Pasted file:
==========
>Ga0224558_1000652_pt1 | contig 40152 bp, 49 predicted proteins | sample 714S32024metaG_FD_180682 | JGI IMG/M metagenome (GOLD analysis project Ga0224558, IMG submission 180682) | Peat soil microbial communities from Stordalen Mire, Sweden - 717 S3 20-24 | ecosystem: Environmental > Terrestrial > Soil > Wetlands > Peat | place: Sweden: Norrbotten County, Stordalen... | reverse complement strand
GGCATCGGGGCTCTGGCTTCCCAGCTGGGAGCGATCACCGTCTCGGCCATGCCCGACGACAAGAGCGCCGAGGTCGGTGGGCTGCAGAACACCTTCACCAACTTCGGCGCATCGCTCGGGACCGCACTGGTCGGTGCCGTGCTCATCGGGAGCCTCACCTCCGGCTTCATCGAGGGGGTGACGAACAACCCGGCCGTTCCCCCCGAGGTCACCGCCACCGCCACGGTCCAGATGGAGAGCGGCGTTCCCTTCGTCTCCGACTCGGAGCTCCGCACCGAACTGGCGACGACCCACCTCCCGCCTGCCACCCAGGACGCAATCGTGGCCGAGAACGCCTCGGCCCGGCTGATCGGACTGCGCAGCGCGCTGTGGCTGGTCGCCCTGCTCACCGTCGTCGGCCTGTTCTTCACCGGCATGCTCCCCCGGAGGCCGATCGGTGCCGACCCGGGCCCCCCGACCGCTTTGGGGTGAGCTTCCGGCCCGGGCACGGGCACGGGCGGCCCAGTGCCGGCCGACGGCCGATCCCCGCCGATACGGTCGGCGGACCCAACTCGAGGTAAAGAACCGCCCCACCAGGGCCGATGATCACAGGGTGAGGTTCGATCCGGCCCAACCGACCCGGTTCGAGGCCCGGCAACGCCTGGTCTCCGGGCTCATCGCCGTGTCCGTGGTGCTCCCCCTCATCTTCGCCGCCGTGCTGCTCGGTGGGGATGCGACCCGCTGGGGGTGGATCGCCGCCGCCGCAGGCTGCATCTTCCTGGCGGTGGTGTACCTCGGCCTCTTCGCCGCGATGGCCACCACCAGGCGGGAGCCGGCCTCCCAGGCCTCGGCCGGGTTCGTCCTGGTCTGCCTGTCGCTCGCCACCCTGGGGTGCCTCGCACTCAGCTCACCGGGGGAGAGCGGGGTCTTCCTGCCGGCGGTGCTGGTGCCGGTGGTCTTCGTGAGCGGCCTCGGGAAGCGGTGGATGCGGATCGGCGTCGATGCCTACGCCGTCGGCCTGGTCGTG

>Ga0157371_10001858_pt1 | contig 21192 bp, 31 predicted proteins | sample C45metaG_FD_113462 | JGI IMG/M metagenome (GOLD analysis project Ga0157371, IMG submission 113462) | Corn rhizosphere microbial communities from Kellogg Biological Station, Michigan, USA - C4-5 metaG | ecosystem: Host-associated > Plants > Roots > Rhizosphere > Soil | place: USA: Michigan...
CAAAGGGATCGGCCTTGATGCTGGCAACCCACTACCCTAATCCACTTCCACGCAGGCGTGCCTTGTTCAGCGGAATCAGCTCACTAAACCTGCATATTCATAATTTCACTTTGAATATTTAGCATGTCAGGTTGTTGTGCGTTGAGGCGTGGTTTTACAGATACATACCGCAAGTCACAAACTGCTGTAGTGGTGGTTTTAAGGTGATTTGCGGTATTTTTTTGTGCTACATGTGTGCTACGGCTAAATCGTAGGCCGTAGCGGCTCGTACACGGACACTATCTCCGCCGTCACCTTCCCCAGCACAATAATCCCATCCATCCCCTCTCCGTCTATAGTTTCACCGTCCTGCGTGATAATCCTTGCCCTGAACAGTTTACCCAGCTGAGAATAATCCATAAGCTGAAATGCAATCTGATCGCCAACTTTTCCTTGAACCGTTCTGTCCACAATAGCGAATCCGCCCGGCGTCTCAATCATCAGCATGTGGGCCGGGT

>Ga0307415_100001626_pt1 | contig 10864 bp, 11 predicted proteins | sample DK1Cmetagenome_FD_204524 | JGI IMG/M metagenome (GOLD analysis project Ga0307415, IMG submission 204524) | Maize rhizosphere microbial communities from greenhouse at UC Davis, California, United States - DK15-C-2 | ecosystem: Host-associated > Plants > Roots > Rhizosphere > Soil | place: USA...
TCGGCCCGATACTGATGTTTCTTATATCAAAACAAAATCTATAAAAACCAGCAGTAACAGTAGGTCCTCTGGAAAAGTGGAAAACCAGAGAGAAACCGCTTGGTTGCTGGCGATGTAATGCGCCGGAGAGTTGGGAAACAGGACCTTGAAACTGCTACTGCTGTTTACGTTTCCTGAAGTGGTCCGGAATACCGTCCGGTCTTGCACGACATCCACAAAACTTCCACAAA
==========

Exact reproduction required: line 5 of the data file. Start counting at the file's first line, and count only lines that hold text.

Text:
>Ga0307415_100001626_pt1 | contig 10864 bp, 11 predicted proteins | sample DK1Cmetagenome_FD_204524 | JGI IMG/M metagenome (GOLD analysis project Ga0307415, IMG submission 204524) | Maize rhizosphere microbial communities from greenhouse at UC Davis, California, United States - DK15-C-2 | ecosystem: Host-associated > Plants > Roots > Rhizosphere > Soil | place: USA...